Inside Out, 2015.
Directed by Pete Docter.
Starring Amy Poehler, Phyllis Smith, Bill Hader, Lewis Black, Mindy Kaling, Kaitlyn Dias, Diane Lane, and Kyle MacLachlan
After young Riley is uprooted from her Midwest life and moved to San Francisco, her emotions – Joy, Fear, Anger, Disgust and Sadness – conflict on how best to navigate a new city, house and school.
Inside Out boasts the imaginative concept of emotions being controlled from a desk by office workers in your head (Joy, Sadness, Fear, Disgust, and Anger), which would have been enough to base a movie around for any other animation studio, but this is a Pixar production, meaning things only expand further into complexity, wowing both children and adults on different levels.
The single greatest accomplishment in Inside Out is how fleshed out and thought-provokingly conceived the world inside our minds is depicted. With a story by Pete Docter (director of Up) and Ronnie del Carmen, Inside Out offers carefully crafted takes on where our memories go and how they are stored, amusement park reminiscent islands representing different personality traits, abstract memories, dreams, repressed horrifying thoughts, and an absolutely genius spin on imaginary friends.
Bing Bong (a character who to my knowledge isn’t even shown in the trailers) steals the show as a crossbreed of dolphin, elephant, and cat. He also has cotton candy for fur and cries out candy. Why is he sad? Well since our protagonist Riley is aging into her teenage years she has forgotten about such childish things, rendering Bing Bong sad and wandering about a labyrinthine library of memories, attempting to savor the faded ones they made together.
There is a larger story at scale however, and Bing Bong is more of a cog in the wheel of Pixar’s bold, successful attempt to justify the existence and positive uses that sadness can have on your mood. Obviously since this is primarily an animated movie for children that plot theme is heavily telegraphed and predictable, but it is executed with grade-A superb writing celebrating the co-existence of both joy and sadness.
It also helps that the voice talents for each of the respective emotions are spot on, bringing a healthy dosage of all five of those emotions to the audience. Amy Poehler injects Joy with energy and excitement, Phyllis Smith gives Sadness a mopey depressing tonal delivery. Bill Hader provides some goofball shenanigans for Fear, and Lewis Black shines as Anger with fire bursting from his head whenever something sets him off. Mindy Kaling’s take on Disgust is good, but feels underutilized and less as charming than the others outside of a broccoli scene. What’s most important however is that the camaraderie between characters make the world inside Riley’s burst alive with fascination and discovery.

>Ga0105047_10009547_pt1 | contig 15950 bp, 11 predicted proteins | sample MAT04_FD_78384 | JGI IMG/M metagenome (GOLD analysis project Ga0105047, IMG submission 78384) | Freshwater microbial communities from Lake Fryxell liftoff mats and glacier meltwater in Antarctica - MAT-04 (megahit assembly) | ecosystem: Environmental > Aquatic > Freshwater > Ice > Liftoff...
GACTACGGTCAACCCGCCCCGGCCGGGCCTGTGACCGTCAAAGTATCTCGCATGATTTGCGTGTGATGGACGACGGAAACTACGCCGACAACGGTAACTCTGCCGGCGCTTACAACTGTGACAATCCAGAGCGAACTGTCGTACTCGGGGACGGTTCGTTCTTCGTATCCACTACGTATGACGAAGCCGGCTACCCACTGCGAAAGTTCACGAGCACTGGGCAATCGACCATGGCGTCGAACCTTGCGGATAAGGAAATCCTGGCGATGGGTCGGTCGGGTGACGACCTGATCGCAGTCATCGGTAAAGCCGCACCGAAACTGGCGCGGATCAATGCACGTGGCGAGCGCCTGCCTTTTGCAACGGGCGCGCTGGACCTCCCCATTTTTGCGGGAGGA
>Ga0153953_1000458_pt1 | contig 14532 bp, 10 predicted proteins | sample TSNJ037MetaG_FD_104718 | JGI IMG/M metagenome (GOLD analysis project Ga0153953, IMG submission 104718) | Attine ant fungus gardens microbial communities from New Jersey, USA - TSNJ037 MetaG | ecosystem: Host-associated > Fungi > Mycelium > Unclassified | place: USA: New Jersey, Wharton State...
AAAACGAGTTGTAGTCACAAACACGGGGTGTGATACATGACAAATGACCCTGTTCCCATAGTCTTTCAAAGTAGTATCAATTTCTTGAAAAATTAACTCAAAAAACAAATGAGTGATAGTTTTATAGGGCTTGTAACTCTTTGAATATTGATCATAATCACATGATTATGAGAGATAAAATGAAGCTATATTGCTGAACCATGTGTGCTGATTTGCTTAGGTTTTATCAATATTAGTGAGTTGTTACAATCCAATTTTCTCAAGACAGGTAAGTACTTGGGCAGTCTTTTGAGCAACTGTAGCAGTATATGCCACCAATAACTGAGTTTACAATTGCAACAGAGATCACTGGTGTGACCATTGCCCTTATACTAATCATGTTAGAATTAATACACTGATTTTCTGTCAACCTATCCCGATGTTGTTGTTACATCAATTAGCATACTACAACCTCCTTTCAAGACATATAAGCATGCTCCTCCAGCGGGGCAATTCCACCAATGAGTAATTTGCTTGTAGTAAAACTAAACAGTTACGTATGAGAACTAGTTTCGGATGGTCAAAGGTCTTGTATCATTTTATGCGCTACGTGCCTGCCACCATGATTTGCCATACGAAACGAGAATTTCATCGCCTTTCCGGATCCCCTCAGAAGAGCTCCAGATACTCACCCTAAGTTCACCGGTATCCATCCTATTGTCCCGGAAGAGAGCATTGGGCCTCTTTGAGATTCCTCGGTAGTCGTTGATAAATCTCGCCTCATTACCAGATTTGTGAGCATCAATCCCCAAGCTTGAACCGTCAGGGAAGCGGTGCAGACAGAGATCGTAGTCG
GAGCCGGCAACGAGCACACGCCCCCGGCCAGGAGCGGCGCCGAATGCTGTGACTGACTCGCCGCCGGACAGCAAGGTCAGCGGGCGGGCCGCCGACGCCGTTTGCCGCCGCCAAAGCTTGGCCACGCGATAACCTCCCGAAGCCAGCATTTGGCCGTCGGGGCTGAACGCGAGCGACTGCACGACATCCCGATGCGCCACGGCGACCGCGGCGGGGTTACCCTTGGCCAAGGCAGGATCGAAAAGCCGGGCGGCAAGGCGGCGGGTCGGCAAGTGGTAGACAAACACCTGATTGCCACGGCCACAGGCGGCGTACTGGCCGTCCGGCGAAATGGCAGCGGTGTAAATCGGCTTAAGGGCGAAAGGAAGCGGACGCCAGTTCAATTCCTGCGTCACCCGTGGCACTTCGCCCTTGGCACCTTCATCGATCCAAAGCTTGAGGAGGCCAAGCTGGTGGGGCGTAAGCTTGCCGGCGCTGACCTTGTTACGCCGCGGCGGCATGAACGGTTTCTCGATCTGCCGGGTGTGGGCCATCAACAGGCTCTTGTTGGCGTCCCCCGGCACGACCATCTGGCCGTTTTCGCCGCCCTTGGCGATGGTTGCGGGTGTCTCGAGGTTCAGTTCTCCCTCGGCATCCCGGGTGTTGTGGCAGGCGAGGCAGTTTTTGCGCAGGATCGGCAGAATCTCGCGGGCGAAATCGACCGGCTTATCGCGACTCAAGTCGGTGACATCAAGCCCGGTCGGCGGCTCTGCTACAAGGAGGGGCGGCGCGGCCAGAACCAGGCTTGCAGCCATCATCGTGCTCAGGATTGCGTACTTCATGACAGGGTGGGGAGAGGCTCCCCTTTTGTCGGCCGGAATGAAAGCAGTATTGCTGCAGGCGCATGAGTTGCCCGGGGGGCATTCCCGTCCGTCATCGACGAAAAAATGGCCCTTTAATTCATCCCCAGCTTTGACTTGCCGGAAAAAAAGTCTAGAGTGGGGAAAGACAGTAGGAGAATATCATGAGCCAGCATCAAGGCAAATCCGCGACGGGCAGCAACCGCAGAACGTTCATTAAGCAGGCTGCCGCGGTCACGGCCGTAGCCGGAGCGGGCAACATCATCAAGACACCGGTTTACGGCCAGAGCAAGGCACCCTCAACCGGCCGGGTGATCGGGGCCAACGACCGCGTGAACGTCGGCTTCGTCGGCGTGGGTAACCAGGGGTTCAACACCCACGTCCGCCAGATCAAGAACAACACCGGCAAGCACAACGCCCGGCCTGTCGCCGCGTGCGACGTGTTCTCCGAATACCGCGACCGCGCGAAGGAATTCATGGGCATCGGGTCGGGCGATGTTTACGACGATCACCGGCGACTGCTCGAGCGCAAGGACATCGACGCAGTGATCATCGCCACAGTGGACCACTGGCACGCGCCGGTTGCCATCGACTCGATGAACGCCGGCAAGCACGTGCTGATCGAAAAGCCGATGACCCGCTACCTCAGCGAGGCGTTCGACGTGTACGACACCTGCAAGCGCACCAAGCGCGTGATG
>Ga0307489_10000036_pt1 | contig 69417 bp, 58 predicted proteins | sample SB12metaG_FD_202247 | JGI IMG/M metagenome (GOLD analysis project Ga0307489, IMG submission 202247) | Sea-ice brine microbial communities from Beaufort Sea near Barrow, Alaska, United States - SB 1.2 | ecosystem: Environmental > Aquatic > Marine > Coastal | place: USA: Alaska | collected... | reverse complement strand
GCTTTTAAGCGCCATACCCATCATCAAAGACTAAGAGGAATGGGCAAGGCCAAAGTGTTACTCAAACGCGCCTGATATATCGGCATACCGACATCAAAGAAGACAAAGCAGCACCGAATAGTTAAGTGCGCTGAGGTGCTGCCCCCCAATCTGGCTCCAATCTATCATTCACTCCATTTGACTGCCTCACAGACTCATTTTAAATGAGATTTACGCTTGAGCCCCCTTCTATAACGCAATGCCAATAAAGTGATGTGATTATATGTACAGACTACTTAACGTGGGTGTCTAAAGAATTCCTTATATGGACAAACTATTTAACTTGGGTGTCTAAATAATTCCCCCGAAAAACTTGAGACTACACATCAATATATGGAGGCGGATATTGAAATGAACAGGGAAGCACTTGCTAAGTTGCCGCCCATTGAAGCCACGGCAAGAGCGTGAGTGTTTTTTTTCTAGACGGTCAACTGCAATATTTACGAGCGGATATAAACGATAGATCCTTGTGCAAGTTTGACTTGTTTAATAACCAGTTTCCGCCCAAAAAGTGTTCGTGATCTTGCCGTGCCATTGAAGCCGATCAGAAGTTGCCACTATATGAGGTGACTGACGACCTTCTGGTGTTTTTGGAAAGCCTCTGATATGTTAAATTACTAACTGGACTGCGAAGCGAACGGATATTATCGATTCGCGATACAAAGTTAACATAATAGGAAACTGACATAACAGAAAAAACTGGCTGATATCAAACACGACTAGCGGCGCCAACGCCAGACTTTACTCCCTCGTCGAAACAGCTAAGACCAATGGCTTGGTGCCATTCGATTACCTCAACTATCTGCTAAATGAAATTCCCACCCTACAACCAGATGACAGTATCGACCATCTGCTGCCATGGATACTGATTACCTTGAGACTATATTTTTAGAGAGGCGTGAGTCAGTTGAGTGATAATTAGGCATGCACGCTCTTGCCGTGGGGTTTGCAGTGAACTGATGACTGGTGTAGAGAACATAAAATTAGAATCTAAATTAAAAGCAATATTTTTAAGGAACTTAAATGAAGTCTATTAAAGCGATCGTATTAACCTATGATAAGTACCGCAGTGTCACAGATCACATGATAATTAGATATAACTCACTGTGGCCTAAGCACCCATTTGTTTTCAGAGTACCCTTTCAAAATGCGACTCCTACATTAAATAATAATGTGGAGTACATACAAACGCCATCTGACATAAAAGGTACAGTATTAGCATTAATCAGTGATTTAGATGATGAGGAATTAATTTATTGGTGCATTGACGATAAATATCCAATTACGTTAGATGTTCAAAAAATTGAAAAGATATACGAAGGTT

Obviously, Pixar has also created a stunning film to look at from a pure animation standpoint; with every new release they seem to outdo themselves in detail. Fortunately, Inside Out is beautiful aesthetically too, with a wide variety of colors and interesting design choices for everything from memories to the surprising amount of depth found in each of the personality islands.
The goal with Inside Out clearly was to accomplish explaining why we feel the way we do, and it does that cleverly with the backdrop of Riley moving away to a completely different state and having to juggle the strong emotions burdened with such a drastic change in life. As funny as many children will find each of the voices inside Riley’s head, both children and adults will come away mesmerized and filled with a sense of wonder of how our brain operates. You also get to pretend that Lewis Black is inside your head pushing buttons, acting out your anger for you, which is honestly pretty awesome.
It also takes major guts to essentially kill off an important character in an animated film in this age, but Pixar did it. Those sons of bitches! Inside Out is Pixar’s best feature since Toy Story 3 and one of the year’s most stimulating films.
Flickering Myth Rating – Film: ★ ★ ★ ★ ★ / Movie: ★ ★ ★ ★ ★
Robert Kojder – An aficionado of film, wrestling, and gaming. Follow me on Twitter or friend me on Facebook